Advertisement
YOU ARE HERE: LAT HomeCollectionsNightclubs Los Angeles
IN THE NEWS

Nightclubs Los Angeles

CALIFORNIA | LOCAL
August 17, 1998 | PATRICK KERKSTRA, SPECIAL TO THE TIMES
On any given evening at the Duet restaurant and nightclub in Westwood Village, patrons are inspired by the live salsa music or the sounds of a deejay's rhythm and blues records to get up and form an impromptu dance floor next to the stage. But the dancing doesn't last long. "We have to interrupt them and ask them to stop," said Duet co-owner Chris Mallick. "It can get very awkward and embarrassing." Mallick has little choice if he wants to avoid citations and possibly even jail time.
Advertisement
CALIFORNIA | LOCAL
October 29, 1994
The 5-4 Ballroom and Supper Club, a historic jazz club considered by some to be the Apollo Theater of South-Central Los Angeles, reopened Friday. The club, a cultural landmark that originally featured big bands, was built in 1922. The club had been idle for 25 years until Oliver W. Wilson, a professor in the department of political science at Cal State Dominguez Hills, bought it in 1980 and began the restoration project.
ENTERTAINMENT
February 9, 1996 | HEIDI SIEGMUND CUDA, SPECIAL TO THE TIMES
A sad clubland truth: Hollywood's breed of club-goer takes its nightspots for granted. Scenesters sniff at the notion of waiting in line. And they sniff even more if there isn't a line. And though a space such as Club Lingerie was once the heart of the underground music scene, it can close its neon-lighted doors without a tear shed by those who called it home. In this trend-eat-trend world, it's a wonder there are any survivors.
ENTERTAINMENT
February 22, 2001 | HEIDI SIEGMUND CUDA
Looking for a piece of clubland action? Here are some new adventures sure to whet your wah-wah whistle, with key nights noted: * Beauty Bar (1638 N. Cahuenga Blvd., Hollywood, [323] 464-7676). Fun nightly, with rock 'n' roll deejays. 21 and older. No cover. * Blue (1642 Las Palmas Ave., Hollywood, [323] 268-7828 or [323] 462-7442) Hot new Friday, hosted by Bolthouse Productions. * Burgundy Room (1621 Cahuenga Blvd., Hollywood, [323] 465-7530).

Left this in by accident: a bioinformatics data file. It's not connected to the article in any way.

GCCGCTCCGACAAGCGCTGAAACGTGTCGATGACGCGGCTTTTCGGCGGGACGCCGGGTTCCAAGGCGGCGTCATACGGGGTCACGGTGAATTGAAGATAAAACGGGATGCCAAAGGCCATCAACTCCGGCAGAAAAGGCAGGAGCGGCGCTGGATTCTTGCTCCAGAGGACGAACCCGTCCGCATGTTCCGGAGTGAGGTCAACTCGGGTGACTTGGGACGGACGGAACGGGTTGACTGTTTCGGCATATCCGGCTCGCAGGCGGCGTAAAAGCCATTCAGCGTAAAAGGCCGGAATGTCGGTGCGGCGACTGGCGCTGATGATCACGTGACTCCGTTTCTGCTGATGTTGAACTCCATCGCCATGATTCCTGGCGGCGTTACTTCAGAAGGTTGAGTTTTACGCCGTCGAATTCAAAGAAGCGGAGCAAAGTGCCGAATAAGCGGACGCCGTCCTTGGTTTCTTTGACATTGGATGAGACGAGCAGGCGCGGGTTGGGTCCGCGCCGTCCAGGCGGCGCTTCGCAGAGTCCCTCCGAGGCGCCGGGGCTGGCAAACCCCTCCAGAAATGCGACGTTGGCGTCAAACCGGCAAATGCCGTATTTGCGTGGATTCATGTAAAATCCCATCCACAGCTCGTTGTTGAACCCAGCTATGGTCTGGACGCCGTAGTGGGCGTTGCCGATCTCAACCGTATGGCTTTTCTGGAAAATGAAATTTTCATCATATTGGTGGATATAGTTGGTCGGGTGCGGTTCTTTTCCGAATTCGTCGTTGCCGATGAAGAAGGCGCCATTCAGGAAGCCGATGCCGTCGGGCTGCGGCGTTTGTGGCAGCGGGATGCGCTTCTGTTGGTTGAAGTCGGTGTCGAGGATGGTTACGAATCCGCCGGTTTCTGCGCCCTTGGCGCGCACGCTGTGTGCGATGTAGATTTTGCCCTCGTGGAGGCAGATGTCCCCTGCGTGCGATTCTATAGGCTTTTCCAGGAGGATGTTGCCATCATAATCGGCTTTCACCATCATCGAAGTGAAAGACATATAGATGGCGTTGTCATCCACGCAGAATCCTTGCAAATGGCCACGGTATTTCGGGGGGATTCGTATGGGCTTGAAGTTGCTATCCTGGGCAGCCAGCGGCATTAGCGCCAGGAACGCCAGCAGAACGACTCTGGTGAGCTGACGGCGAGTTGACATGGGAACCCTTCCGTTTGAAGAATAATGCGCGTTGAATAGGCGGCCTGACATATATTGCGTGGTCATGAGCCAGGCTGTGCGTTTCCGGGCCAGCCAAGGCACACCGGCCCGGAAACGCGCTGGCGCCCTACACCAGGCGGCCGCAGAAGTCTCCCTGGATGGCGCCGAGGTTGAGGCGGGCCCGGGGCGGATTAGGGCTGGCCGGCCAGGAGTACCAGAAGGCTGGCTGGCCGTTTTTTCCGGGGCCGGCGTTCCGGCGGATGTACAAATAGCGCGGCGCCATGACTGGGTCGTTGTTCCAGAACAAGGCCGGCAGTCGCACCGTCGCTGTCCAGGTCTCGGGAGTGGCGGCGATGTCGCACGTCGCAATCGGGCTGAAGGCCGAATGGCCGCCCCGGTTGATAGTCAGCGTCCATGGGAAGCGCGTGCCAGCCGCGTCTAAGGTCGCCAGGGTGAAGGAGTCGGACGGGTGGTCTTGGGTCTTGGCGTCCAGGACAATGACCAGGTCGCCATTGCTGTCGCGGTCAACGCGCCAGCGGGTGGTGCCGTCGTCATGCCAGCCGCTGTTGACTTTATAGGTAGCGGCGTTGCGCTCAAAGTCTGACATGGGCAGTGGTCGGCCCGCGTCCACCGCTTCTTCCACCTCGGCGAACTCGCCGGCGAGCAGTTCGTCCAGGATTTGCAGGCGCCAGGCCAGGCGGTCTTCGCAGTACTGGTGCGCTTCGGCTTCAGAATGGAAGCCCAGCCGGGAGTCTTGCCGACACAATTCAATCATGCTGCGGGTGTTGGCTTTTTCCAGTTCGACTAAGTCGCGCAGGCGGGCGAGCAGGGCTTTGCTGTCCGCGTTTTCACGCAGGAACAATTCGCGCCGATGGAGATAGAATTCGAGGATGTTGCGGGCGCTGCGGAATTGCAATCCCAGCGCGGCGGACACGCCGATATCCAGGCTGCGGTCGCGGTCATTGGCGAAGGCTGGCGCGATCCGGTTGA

CALIFORNIA | LOCAL
July 10, 1992 | JEFF PRUGH, TIMES STAFF WRITER
An appellate court order forbidding nude dancing and strip-tease entertainment at the Extasy club in Northridge was upheld Thursday when the California Supreme Court refused to review an appeal by the club owners. The state Supreme Court's decision ends a legal showdown between the city and Extasy's operators over municipal zoning, begun by Councilman Hal Bernson when the club opened in January in a former restaurant at Corbin Avenue and Nordhoff Street.
ENTERTAINMENT
January 9, 1994 | CHUCK CRISAFULLI, Chuck Crisafulli is a Los Angeles-based free-lance writer
The extent of the comedy club slump became clear last year when New York's landmark Catch a Rising Star club closed its doors. There was a time when Catch and the New York Improv were the twin citadels of happening, urban comedy, with Rodney Dangerfield and Robert Klein yukking it up at the Improv and David Brenner and Richard Belzer working the laughs at Catch. Jerry Seinfeld got his start at Catch, and made a point of being there on an emotional closing night. The N.Y.
CALIFORNIA | LOCAL
May 7, 1993 | DAVID FERRELL, TIMES STAFF WRITER
For many a blue moon, sorcerers have gathered nightly in a tall Victorian home overlooking Hollywood to ply the occult arts. Beyond a secret passageway, in elegant rooms of brass and dark wood, their stage acts have made the Magic Castle one of the most venerable--and otherworldly--of Los Angeles' private clubs. But managers of the famed nightspot are finding that in bleak economic times it takes more than mere wizardry to keep a castle afloat.
ENTERTAINMENT
August 6, 1995 | Heidi Siegmund Cuda, Heidi Siegmund Cuda is a frequent contributor to Calendar.
Burn baby burn! Disco inferno. Burn baby burn! Burn that mother down. --From the Trammps' 1977 hit "Disco Inferno" Heidi Siegmund Cuda At Saturday Night Fever, the weekly gala at the Diamond Club on Hollywood Boulevard, the boogieing never stops. Dancing queens in the capacity throng come dolled up in satin, platforms and the occasional glittering afro wig. No matter that it's L.A. '95, and the neo-disco wave is soooo five minutes ago.
CALIFORNIA | LOCAL
January 15, 1992 | JOCELYN Y. STEWART, TIMES STAFF WRITER
At a popular Northridge nightclub, dancers won't be waltzing in ballroom attire or square-dancing in cowboy hats and gingham skirts any longer--in fact, they won't be wearing anything at all. Formerly the Breakers Seafood Restaurant and Nightclub, the club has been renamed Extasy and the new owners plan to offer a different type of entertainment. "It will be a completely nude adult cabaret," said Steve Gamer, club spokesman. Some residents and local officials are not pleased with the change.
Los Angeles Times Articles
|